Just six years ago there were no references to sign languages in the Common European Framework of Reference for Languages (CEFR).With support from the European Centre for Modern Languages of the Council of Europe (ECML), today we celebrate the existence of the ground-breaking “Sign Languages and the Common European Framework of Reference for Languages. Common Reference Level Descriptors” (2016), a result of the ECML ProSign1 project. One of the strengths of the ProSign descriptors is that they are not language specific, because they focus on communication rather than linguistic competencies. They have been developed to support sign language teachers, sign language learners, academics, policy makers, and others who are concerned with quality sign language learning, teaching and assessment.
Over a period of 4 years, with significant engagement from sign language teachers and linguists from across the Council of Europe member countries, the ProSign 1 team led the adaptation of CEFR descriptors for the visual-gestural modality through which signed languages are expressed. The team built on work that had already been carried out in a range of European countries (France, Germany, Netherlands, Ireland and Switzerland) that considered how existing CEFR descriptors related to the teaching and learning of national sign languages. The resulting documentation was published in 2016 by the ECML in both International Sign and in English; demand to translate the descriptors quickly followed and these are now also available in Czech, Estonian, German, Icelandic and Slovenian, with other languages such as Dutch, already in the pipeline. These descriptors have been widely adopted by European Deaf communities, and dissemination has been widespread via, for example, our partner organisations, the European Union of the Deaf, the European Forum of Sign Language Interpreters, and via the European Network for Sign Language Teachers. Discussion of the ProSign work has led to engagement with colleagues further afield too – including Canada, the USA, Australia and New Zealand. We are delighted to see that teams of sign language teachers around Europe continue with this work in and for their national sign languages, and we warmly welcome reference to sign language descriptors in the newly released CEFR Companion Volume (2018).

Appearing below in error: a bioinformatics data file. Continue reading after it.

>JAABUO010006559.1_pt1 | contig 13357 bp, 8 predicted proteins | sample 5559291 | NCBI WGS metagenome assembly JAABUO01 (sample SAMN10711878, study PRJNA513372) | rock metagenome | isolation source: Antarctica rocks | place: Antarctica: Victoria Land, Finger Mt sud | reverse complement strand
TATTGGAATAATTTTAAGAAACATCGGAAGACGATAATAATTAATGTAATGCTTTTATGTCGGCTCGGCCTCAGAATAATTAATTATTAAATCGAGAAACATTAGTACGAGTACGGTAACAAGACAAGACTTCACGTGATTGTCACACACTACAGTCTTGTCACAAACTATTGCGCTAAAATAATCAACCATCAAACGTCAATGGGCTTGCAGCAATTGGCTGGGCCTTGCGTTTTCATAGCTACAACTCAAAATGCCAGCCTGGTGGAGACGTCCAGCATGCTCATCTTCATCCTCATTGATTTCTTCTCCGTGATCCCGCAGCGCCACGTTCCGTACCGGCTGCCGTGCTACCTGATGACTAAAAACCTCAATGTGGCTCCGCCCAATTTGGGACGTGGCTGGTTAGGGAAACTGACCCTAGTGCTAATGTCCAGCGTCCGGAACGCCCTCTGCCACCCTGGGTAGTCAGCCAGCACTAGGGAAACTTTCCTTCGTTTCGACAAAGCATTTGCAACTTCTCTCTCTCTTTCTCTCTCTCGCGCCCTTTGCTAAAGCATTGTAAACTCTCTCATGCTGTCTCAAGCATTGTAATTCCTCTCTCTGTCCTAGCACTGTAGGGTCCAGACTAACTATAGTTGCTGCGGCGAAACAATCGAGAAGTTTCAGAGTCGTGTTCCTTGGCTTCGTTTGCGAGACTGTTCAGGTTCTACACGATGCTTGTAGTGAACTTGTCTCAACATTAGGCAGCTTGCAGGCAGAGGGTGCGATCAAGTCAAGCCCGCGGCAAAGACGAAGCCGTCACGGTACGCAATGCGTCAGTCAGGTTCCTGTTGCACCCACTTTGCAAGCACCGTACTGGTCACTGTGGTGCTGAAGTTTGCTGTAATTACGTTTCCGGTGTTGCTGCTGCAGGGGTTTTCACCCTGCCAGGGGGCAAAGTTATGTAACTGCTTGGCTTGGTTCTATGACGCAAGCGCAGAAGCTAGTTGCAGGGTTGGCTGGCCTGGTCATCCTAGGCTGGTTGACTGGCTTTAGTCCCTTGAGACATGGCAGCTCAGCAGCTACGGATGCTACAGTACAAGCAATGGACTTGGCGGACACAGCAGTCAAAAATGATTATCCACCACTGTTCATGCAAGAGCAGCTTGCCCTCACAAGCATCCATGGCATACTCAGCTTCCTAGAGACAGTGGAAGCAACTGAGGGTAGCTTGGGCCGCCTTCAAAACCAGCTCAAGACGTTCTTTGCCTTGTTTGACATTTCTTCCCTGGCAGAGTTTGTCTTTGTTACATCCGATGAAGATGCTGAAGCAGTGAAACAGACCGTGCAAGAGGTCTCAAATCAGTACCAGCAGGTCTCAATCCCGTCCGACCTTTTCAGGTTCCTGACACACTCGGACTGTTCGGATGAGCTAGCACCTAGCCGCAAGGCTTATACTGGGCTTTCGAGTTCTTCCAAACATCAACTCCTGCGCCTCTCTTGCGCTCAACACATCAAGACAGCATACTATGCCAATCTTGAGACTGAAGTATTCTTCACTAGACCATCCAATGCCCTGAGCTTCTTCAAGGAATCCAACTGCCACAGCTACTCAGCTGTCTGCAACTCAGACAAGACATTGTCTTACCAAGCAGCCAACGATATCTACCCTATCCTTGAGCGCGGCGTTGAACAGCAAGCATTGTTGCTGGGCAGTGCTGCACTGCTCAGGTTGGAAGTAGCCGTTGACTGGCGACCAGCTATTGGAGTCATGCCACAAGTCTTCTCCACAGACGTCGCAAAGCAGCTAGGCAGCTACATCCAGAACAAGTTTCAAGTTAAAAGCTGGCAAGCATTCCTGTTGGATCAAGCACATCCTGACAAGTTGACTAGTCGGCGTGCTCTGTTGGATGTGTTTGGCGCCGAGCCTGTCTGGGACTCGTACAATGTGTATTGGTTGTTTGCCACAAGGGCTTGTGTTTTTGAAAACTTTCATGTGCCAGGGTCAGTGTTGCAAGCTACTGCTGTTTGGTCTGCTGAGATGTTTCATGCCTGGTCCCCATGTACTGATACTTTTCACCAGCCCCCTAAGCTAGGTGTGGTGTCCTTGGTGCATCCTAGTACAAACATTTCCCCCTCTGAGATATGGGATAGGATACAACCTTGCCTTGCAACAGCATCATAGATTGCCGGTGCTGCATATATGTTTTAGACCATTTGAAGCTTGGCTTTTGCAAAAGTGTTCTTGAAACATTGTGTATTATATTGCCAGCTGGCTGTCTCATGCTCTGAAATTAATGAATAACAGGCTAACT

The ECML’s support for sign languages has been transformative. Six years ago there was scant reference to sign languages in European or national documentation on language learning, teaching, and assessment. Today, the landscape has changed. Sign languages are part of the official pan-European conversation on language learning, teaching and assessment and we look forward to continued engagement for many years to come.
Current ECML project: Promoting excellence in sign language instruction